from The Great Debate UK:

D-Day Dispatch: The first reporter on the beach

By Guest Contributor
June 6, 2014

"I have full confidence in your courage, devotion to duty and skill in battle. We will accept nothing less than full Victory." Dwight D Eisenhower, D- DAY – June 6, 1944

from John Lloyd:

Journalism’s next big problem

By John Lloyd
January 8, 2014

For a brief time at the beginning of the last century, politicians and journalists were friends. Not just friends, but colleagues, comrades in arms, letter-writing correspondents who praised and flattered each other in copious screeds. The politician during this period was President Theodore Roosevelt and the journalists were a handful of driven and talented writers. Many of them -- Lincoln Steffens, Ray Baker, Ida Tarbell and others -- were brought together by Samuel McClure in the magazine that bore his name.

from Breakingviews:

Time for Larry and Sergey to invest in journalism?

December 30, 2013

By Rob Cox and Richard Beales
The authors are Reuters Breakingviews columnists. The opinions expressed are their own.

from Jack Shafer:

Does anyone still work at the ‘New York Times’?

By Jack Shafer
November 15, 2013

Recent defections of talent from the New York Times -- Nate Silver, David Pogue, Jeff Zeleny, Richard Berke, Brian Stelter, Matt Bai, et al. -- have unjelled the media firmament, according to Politico media columnist Dylan Byers. In a piece this week, Byers called the departures "a brain drain," "a sucker punch to staff morale," and an opportunity for the paper to come "face to face with a harsh reality" that in the new media age, its star journalists can no longer be satisfied by the “‘aura' of the newspaper of record." In the same day's Huffington Post, Michael Calderone had the paper fretting about its "retention rate," adding the names of Don Van Natta Jr., Lisa Tozzi, Judy Battista, Howard Beck, and Eric Wilson to the list of departees.

from The Great Debate:

A journalistic revolution

By Neal Gabler
October 31, 2013

Glenn Greenwald, the journalist who revealed National Security Agency surveillance leaks from former intelligence contractor Edward Snowden, dueled this week with former New York Times executive editor Bill Keller over objectivity in journalism. Keller argued that impartiality forces a journalist to test all assumptions. Greenwald, however, countered that impartiality didn't test assumptions as much as confer authority to each of them. He explained that his new reporting venture, a website funded by eBay co-founder Pierre Omidyar, would treat official pronouncements with skepticism.

from Jack Shafer:

Why journalists are like cops and firefighters

By Jack Shafer
September 13, 2013

When some of our friends in academia read the top news about Syria on a website or in a newspaper, they do so through a lens ground by UCLA political scientist John Zaller. In a 2003 paper (pdf), Zaller analyzed two modes of news production that journalists often employ. While working in patrol mode, the press surveys the landscape for trouble and writes up what it finds, like a cop walking a beat and writing the occasional ticket or making the routine arrest. In alarm mode, aroused reporters respond to calls for help by lighting up the gumball, tossing it on the roof, and peeling out for the crime scene, the building afire, or the battleground.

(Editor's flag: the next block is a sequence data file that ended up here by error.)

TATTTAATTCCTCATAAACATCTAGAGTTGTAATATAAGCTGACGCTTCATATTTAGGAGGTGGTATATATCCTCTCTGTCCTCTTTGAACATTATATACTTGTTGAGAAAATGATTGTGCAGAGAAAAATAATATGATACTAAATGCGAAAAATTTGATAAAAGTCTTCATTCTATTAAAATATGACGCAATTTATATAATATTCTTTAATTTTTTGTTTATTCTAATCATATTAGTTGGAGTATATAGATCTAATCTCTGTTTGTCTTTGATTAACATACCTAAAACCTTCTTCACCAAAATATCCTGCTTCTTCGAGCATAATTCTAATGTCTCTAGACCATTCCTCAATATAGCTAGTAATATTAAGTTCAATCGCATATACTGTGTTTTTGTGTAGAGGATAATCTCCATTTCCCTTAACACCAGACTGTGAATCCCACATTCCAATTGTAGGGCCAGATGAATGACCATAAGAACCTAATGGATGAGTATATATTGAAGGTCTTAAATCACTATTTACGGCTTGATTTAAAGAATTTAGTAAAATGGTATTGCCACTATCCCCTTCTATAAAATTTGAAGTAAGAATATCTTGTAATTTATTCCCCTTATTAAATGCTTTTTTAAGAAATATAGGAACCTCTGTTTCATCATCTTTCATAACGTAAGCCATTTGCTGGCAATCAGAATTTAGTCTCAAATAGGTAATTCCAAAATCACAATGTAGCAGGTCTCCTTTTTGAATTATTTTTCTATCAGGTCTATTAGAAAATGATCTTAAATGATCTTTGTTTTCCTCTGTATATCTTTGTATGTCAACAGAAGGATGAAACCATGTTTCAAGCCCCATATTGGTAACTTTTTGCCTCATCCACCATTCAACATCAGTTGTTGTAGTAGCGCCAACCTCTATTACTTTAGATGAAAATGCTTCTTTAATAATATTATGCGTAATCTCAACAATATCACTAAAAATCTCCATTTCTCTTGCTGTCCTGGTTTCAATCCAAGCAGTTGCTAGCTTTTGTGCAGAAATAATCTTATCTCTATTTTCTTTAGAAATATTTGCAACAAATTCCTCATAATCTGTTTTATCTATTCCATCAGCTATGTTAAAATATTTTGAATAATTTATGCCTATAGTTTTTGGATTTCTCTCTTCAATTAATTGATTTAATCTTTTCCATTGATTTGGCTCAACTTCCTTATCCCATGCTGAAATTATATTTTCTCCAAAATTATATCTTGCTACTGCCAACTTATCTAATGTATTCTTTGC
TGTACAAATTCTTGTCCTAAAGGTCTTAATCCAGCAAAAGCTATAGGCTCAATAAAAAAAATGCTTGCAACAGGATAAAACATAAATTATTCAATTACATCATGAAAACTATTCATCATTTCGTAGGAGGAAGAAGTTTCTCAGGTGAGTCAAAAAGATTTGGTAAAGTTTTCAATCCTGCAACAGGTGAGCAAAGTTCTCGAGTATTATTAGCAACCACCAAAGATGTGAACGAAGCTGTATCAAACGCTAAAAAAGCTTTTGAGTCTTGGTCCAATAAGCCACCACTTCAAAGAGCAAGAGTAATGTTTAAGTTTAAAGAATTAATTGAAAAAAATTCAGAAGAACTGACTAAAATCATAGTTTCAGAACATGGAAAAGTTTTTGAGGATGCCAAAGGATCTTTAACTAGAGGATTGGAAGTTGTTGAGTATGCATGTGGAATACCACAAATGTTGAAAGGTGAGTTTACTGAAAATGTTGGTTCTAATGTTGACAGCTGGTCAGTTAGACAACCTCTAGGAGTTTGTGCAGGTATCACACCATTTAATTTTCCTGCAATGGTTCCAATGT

from Anatole Kaletsky:

Bezos needs to reinvent a business model, not journalism

By Anatole Kaletsky
August 15, 2013

It is now a week since Jeff Bezos, the founder of Amazon,  announced that he was buying the Washington Post, in what could be the most exciting case of convergence between the new media and the old since the merger of AOL with Time Warner. But how might Bezos re-launch this venerable flagship of U.S. journalism? And what could his ownership of the Post mean for news businesses around the world?

from Nicholas Wapshott:

Jeff Bezos and the new publishing revolution

By Nicholas Wapshott
August 8, 2013

The last few days have seen a flurry of purchases of ailing print journalism flagships. The Boston Globe was sold. Newsweek changed hands again. And, most spectacular of all, the Washington Post was bought for chump change. Meanwhile, the Tribune group -- publisher of the Los Angeles Times and the Chicago Tribune -- is readying itself for sale.

from Jack Shafer:

Why the underwear-bomber leak infuriated the Obama administration

By Jack Shafer
May 16, 2013

Journalists gasp and growl whenever prosecutors issue lawful subpoenas ordering them to divulge their confidential sources or to turn over potential evidence, such as notes, video outtakes or other records. It's an attack on the First Amendment, It's an attack on the First Amendment, It's an attack on the First Amendment, journalists and their lawyers chant. Those chants were heard this week, as it was revealed that Department of Justice prosecutors had seized two months’ worth of records from 20 office, home and cell phone lines used by Associated Press journalists in their investigation into the Yemen underwear-bomber leaks.

from Jack Shafer:

The dumb war on political intelligence

By Jack Shafer
May 8, 2013

For as long as legislative and regulatory acts have moved financial markets, investors and their operatives have scrummed like Komodo dragons for first bites of the fresh laws and orders dispensed by government. The stampede for the timeliest legal and regulatory information has given rise to the "political intelligence" business, which converts Capitol Hill whispers into stock market gains, and which has now attracted the full scrutiny of Congress and the regulatory apparatus.